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Tracking ocean voyage opens up new world of learning for Calgary students

May 5, 2015 Sandra Bit, ATA News Staff

Grade 6 students at a Calgary school had no idea what they were embarking on when they started tracking the month-long maiden voyage of a Canadian Coast Guard vessel.

Students from Captain Nichola Goddard School took an interest when they learned that a ship had been named after their school’s namesake.

Capt. Nichola Goddard, the first Canadian female soldier ever killed in combat, died in Afghanistan in 2006. The CCGS Captain Goddard M.S.M. was the last of nine “hero class” mid-shore patrol vessels built for the coast guard and named after Canadians who lost their lives while serving their country. Built by Irving Shipbuilding in Halifax, the 43-metre ship set sail for its maiden voyage on Jan. 20, bound for a port in Victoria, B.C., via the Panama Canal.

The school project began with students simply reading the Twitter posts of the ship’s captain and crew but evolved into an interactive research and communications project. After students began emailing questions to the ship’s captain once a week through a coast guard communications officer, they were delighted when not just the captain but various crew members started personally replying to their many inquiries, providing valuable insights into day-to-day life on a working coast guard vessel and the roles and responsibilities of her crew.

“At an age when kids are starting to lose their curiosity and interest in the world, this experience really sparked their interest in learning,” said learning leader Jeff Belcher.

Students used information gleaned from their communications to create their own learning experience, complete with research articles, maps, videos and blog posts. One student took on the role of plotting the ship’s co-ordinates on a world map to track its location throughout its entire journey.

Female students were especially interested in the perspective and experiences of the crew’s lone female member, a lead deckhand and rescue specialist. They were empowered by her presence on the ship, which expanded their idea of women in the workplace, Belcher said.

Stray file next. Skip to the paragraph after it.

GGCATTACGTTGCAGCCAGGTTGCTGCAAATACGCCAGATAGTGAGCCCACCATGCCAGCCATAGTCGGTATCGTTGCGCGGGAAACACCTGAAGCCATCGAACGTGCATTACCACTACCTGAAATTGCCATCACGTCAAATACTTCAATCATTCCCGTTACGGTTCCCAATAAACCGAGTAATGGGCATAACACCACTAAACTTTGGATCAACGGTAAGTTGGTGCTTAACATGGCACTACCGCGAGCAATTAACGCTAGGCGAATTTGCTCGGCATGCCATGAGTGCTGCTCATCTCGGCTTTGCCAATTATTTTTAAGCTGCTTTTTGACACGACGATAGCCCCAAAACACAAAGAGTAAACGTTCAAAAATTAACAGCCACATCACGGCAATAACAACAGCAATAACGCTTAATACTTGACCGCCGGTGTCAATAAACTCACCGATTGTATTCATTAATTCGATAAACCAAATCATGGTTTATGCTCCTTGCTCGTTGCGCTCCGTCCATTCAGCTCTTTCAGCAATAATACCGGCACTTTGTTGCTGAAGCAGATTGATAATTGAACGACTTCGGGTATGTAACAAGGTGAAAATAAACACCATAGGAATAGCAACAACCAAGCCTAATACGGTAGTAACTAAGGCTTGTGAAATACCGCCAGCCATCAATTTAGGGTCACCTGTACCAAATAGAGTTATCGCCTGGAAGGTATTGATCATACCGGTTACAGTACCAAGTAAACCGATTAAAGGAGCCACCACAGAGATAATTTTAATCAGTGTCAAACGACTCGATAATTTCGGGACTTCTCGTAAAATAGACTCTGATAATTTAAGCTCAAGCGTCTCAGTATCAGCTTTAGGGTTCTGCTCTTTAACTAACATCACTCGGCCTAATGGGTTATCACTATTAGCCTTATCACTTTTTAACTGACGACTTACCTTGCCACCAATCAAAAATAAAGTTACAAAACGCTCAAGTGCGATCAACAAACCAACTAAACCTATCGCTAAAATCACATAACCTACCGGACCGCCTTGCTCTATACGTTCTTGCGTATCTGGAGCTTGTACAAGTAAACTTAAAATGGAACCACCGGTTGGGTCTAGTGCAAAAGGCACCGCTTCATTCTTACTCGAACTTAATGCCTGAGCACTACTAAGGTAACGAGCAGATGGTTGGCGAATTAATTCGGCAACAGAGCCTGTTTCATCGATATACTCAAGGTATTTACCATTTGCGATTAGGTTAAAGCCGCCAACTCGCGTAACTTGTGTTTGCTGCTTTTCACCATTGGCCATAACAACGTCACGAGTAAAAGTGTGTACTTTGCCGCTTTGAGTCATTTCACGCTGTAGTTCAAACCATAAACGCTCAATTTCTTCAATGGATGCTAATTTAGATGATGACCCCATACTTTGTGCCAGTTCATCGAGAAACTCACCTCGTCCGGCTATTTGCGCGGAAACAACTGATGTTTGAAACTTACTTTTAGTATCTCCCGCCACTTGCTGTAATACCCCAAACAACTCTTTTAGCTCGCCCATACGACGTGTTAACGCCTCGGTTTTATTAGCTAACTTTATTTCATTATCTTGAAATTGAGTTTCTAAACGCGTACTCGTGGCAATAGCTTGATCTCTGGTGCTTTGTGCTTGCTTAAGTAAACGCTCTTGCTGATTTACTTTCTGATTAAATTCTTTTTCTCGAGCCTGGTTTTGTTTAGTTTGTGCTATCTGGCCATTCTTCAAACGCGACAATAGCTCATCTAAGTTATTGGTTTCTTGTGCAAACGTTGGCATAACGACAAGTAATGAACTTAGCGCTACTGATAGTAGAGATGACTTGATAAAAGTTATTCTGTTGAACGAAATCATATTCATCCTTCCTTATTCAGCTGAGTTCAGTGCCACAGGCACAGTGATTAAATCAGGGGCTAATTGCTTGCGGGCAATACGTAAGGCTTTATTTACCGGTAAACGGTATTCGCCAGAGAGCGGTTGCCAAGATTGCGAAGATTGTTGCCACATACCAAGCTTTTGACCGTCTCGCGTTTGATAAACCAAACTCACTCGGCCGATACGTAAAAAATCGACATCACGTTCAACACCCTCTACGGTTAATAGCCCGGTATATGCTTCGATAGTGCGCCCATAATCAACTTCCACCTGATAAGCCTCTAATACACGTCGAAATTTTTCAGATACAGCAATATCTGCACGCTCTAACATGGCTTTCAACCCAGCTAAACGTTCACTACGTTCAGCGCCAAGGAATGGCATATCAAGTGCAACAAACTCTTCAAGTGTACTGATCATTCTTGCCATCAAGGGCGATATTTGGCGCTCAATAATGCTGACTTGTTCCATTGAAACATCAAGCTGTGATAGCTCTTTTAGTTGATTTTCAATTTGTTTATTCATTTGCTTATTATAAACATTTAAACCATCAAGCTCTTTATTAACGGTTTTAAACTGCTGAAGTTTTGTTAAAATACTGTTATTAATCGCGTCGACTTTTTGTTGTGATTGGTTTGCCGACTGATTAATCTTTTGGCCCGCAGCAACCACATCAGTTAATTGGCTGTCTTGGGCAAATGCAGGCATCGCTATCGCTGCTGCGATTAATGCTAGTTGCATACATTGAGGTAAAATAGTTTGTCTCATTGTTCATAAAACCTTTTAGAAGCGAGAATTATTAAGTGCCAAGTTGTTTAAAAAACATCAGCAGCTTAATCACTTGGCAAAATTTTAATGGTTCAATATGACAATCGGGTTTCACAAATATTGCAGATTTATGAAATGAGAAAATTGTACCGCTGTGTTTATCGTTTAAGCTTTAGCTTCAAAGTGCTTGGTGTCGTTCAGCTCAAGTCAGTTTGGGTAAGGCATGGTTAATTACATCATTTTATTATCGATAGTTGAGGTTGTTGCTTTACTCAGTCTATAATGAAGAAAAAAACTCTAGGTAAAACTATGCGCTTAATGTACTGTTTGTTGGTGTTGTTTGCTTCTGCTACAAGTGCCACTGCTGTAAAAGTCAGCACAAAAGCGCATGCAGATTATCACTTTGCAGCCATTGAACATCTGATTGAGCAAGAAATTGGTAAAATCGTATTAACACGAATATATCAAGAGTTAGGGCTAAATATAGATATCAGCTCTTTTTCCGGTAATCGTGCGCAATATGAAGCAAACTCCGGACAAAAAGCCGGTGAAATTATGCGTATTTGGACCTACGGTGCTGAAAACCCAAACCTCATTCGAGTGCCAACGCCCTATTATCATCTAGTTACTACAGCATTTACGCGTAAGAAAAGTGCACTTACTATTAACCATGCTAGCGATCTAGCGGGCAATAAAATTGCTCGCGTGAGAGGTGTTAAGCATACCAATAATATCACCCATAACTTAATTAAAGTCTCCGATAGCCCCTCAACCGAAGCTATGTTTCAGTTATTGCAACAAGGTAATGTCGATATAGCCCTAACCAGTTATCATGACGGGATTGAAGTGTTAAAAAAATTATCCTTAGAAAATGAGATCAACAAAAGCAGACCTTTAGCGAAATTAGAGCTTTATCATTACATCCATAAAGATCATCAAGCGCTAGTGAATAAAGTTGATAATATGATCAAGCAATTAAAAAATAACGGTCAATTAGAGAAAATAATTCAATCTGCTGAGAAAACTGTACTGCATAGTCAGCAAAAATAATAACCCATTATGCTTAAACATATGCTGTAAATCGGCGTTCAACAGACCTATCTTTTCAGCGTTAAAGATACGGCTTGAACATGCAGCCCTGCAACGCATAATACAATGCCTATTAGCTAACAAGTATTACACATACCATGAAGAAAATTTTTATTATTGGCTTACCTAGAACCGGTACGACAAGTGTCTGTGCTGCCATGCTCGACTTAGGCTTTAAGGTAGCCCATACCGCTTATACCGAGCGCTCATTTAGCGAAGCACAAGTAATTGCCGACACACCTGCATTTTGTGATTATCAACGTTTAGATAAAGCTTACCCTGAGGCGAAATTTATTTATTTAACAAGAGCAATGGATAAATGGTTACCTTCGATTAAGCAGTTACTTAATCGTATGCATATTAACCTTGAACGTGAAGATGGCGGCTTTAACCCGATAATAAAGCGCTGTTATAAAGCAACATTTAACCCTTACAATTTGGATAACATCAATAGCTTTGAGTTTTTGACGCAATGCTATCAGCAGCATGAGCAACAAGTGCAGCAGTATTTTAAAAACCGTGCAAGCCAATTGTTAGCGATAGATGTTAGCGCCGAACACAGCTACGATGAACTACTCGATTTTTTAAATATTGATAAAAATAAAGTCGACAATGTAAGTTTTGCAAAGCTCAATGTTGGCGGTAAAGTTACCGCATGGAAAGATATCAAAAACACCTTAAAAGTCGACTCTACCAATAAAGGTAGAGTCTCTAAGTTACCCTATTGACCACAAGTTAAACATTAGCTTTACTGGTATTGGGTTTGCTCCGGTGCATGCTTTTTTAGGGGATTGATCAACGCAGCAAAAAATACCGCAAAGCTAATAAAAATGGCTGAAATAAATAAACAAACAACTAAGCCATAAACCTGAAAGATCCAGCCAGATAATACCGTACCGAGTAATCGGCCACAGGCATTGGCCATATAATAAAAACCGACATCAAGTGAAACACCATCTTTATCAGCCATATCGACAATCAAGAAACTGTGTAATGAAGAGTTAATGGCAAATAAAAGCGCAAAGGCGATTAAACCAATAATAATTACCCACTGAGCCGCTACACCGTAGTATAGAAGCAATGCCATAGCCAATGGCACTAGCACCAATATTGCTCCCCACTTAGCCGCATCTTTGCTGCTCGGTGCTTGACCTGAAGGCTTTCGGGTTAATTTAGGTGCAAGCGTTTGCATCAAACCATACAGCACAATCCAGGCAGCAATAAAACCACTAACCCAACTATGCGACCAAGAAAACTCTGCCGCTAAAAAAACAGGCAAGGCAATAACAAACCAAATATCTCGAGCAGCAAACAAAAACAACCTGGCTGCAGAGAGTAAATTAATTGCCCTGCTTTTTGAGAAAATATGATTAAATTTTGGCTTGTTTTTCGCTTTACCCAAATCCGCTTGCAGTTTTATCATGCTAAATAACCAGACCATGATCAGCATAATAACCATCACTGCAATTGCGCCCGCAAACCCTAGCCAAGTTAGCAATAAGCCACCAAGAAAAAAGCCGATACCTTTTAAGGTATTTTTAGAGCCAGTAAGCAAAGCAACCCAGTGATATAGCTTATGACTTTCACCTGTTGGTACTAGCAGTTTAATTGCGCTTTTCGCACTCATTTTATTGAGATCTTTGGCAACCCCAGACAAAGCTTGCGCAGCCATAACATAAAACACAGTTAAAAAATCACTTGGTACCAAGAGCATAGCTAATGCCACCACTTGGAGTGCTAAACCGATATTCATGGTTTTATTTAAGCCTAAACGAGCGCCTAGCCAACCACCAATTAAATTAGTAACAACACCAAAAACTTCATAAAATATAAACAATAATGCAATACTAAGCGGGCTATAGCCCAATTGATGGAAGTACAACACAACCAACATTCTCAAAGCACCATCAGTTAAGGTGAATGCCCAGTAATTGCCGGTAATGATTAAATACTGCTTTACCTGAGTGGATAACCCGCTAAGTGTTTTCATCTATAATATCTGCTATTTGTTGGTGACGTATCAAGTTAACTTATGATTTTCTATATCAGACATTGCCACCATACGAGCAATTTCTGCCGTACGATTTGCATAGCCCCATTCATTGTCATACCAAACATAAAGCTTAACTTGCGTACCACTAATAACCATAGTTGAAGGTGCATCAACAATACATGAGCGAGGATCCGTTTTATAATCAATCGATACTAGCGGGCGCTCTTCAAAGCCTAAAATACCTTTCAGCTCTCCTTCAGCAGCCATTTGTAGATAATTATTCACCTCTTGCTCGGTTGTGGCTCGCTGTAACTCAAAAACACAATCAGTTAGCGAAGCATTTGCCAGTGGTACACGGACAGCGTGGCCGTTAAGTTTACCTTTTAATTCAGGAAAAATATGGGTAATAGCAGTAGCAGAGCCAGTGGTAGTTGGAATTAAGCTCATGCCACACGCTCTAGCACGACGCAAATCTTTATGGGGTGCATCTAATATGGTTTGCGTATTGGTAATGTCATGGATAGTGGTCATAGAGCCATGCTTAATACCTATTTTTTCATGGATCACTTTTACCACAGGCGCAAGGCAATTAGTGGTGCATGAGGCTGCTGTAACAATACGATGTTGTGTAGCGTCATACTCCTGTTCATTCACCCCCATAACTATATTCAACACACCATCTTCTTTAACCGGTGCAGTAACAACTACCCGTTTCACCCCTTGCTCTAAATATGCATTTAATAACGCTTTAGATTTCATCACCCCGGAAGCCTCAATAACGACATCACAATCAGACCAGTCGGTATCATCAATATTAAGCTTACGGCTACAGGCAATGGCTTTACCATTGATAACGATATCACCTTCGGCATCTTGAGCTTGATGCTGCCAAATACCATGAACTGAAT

“At first their questions were stereotypical (how do you handle not going to the shopping mall, not watching ‘girl’ movies). But as they spoke to her, their questions got more specific and thoughtful,” he said.

The entire Grade 6 class became increasingly engaged as each student became responsible for researching different aspects of the project. Subjects investigated included marine wildlife, the backgrounds of the heroic Canadians after whom the coast guard vessels were named the history and workings of the Panama Canal and the duties and personal backgrounds of the ship’s individual crew members.

Aside from corresponding with the crew, students conducted Internet research, organized materials on display boards and created timelines using PowerPoint.

“Taking part in an authentic, real-life experience empowered them to be more curious and served to better equip them with all sorts of skills, from the math skills involved in plotting ship co-ordinates to the research and writing skills needed to produce crew profiles. The curriculum was applied in the real world, and that made it more relevant to them,” said Grade 6 teacher Lindsay Gorday.

Belcher feels the project also dovetailed with other aspects of students’ lives. “Our school has been honing in on the philosophy of legacies and the stories behind things; courage and perseverance and excellence and integrity, a lot of work around the school’s namesake — who she was and what she did and why the school was named after her. How does that connect with the ship being named after her?”

Both Gorday and Belcher feel the project was a reminder of where learning can lead and achieving a balance between having a curriculum and making it meaningful, especially in Grade 6, where there is extra pressure from provincial achievement tests.

“This was teachers being risktakers. There was no roadmap, no opportunity to design the process. The big idea was there and they let it unfold and acted as directors and facilitators — no prescribing,” they said.

“The students were in charge of their own learning. Sometimes the richest experiences are the ones you take on as they come up.”

More detailed information about the project is available on the students’ blog at

In a video documenting the project, student Reed McRae explains how he tracked and plotted the co-ordinates of the CCGS Captain Goddard M.S.M. during its voyage.

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